The exhaust lines on high-energy implanters (the ones that do P doping) are a treat. They get coated up with deposits of solid phosphorus. If accidentally exposed to atmosphere, they do what phosphorus does. We used to call it "unscheduled exhaust system PM." Medium and high current implanters where I worked accumulated arsenic in the exhaust system, but at least that doesn't explode on you.

Have a mini-course into maskless photolithography[1][2], and find out how an old DLP projector combined with some advanced optics can yield this: http://sam.zeloof.xyz/wp-content/uploads/2017/02/IMG_2917-e1...

Take a tour in a home fab: https://www.youtube.com/watch?v=TrmqZ0hgAXk

His website and Youtube channel are so richly filled with knowledge that so desperately needs to be in the public domain, instead of being locked in corporate structures.

[1] https://www.youtube.com/watch?v=XVoldtNpIzI

[2] http://sam.zeloof.xyz/maskless-photolithography/

"His website and Youtube channel are so richly filled with knowledge that so desperately needs to be in the public domain, instead of being locked in corporate structures."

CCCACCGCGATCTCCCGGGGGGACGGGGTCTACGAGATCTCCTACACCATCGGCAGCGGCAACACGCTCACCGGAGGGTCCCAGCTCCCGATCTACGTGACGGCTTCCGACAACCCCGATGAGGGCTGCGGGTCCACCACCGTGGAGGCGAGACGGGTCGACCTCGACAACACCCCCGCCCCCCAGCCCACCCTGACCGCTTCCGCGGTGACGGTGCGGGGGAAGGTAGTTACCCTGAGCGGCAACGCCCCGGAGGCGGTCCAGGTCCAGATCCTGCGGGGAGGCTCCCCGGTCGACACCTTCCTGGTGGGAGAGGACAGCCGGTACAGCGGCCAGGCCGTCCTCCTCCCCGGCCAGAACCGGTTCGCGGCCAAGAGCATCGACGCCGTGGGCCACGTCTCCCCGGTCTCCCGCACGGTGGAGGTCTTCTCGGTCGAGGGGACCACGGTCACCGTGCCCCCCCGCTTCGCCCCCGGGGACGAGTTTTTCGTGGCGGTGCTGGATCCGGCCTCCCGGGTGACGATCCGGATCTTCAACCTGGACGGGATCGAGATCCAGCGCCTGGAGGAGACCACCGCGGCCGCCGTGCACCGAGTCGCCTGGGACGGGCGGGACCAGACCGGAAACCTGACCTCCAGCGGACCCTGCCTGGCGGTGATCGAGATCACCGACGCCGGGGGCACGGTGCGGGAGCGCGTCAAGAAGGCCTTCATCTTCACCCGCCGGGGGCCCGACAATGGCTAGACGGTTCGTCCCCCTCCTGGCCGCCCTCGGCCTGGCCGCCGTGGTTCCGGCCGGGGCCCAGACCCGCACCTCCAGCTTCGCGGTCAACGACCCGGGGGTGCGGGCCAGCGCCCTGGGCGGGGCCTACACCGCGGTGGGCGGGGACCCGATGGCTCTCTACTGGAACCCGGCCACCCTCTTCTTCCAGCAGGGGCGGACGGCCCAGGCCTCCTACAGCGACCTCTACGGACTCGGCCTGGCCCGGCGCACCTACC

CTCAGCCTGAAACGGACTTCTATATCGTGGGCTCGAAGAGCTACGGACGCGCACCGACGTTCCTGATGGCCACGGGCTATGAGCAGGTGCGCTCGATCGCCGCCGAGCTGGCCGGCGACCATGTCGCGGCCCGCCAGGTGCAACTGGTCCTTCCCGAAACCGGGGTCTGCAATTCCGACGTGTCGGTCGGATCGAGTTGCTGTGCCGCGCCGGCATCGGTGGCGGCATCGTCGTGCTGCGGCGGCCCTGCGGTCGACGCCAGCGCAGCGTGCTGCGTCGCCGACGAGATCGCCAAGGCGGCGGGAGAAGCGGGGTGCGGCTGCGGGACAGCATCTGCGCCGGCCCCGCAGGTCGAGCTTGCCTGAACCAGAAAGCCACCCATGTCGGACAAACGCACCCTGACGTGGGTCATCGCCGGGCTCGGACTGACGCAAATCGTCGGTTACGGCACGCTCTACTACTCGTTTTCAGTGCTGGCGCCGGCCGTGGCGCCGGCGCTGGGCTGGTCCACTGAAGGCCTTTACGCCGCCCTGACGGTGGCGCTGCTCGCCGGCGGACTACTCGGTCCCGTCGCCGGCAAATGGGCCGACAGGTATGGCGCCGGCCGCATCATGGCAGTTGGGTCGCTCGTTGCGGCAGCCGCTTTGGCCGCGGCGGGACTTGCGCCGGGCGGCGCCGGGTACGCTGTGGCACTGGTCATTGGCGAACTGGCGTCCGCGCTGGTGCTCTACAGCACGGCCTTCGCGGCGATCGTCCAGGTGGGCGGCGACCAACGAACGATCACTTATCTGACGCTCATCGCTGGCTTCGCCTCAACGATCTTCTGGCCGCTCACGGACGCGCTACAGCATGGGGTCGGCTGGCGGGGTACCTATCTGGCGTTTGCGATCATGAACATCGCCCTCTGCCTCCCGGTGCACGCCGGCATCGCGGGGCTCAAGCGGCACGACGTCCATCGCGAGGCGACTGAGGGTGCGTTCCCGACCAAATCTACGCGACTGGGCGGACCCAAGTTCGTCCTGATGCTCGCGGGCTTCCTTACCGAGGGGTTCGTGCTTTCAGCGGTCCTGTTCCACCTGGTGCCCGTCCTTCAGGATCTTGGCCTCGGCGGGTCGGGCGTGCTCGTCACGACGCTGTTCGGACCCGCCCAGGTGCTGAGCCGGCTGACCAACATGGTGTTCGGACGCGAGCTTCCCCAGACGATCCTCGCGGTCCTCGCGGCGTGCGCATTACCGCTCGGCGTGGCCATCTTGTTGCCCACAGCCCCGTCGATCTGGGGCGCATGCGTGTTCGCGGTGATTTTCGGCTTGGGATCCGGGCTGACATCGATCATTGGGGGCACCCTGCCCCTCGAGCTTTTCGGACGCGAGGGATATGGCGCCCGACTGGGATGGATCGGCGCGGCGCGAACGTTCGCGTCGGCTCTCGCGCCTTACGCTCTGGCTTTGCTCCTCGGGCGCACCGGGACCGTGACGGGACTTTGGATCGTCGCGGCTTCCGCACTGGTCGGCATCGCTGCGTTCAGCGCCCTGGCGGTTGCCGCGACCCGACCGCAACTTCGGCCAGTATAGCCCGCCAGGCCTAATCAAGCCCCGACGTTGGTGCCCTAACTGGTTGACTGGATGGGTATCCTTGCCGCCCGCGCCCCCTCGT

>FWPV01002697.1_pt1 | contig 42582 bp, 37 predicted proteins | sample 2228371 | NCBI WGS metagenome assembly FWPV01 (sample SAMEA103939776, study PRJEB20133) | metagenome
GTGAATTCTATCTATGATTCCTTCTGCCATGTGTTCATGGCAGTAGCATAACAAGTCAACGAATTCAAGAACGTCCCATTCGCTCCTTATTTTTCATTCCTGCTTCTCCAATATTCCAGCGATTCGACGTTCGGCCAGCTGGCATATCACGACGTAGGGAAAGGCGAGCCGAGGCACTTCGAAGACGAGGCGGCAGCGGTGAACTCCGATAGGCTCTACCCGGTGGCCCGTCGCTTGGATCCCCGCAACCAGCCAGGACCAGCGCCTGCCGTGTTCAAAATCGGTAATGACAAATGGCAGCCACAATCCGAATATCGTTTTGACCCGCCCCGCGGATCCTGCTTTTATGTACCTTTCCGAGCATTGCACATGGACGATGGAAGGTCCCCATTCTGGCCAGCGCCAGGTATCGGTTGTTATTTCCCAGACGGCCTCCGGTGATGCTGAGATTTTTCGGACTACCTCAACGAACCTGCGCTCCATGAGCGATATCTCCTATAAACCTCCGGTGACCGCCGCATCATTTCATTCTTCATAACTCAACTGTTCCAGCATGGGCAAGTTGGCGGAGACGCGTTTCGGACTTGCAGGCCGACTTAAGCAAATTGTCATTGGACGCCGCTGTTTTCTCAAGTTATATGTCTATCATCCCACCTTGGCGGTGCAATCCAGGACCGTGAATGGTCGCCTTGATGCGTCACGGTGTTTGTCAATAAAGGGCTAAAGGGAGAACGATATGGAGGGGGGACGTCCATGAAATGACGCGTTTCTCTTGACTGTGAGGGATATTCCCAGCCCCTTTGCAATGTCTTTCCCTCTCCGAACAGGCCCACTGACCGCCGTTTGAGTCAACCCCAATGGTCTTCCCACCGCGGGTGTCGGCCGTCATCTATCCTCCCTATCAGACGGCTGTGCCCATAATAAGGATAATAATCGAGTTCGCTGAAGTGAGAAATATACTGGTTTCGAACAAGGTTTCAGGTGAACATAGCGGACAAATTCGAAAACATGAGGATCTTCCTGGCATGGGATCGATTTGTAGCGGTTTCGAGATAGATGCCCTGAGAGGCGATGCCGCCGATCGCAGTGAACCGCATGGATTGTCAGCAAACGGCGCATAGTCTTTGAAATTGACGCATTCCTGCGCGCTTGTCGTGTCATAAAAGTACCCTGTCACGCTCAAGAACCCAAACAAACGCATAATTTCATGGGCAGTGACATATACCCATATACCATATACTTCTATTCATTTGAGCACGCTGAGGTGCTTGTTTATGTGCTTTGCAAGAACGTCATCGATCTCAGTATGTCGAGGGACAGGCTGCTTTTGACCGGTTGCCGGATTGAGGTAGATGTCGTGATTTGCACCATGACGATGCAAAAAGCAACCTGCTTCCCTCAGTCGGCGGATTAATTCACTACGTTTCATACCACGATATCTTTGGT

All of this information is public domain, what are you talking about? This is extremely well understood stuff.

Yeah, I went a bit overboard in my amazement that this exploration into building integrated circuitry with affordable tools was so well documented. Such practical information and experience is hard to come by in world where the manufacturing of integrated circuits has been iterated on with very expensive machinery for at least 50 years.

IEEE has a background piece for those (like me) wondering "who is this guy?"



His inspiration, Jeri Ellsworth is just (if not more) impressive. Check out her youtube.


Here she talks about her life/career story, quite amazing: https://www.youtube.com/watch?v=cLy0mVkoLio

[5:16] "...oh, I didn't die having go in there messing with the hydrofluoric acid. My bones do feel a little gelatinous though."

I'm not sure if I should admire or condone this kind of attitude in a science related context.

> I'm not sure if I should admire or condone this kind of attitude in a science related context.

It makes no difference whatsoever to the whole what you’ve pointed out here.

Throughout the video, she states she’s responding to critics. Her whole attitude is of teasing those who accuse her of not knowing what she does (calling her chips fake, etc).

When she says that, it’s perfectly clear that she’s being very (and I mean very) sarcastic.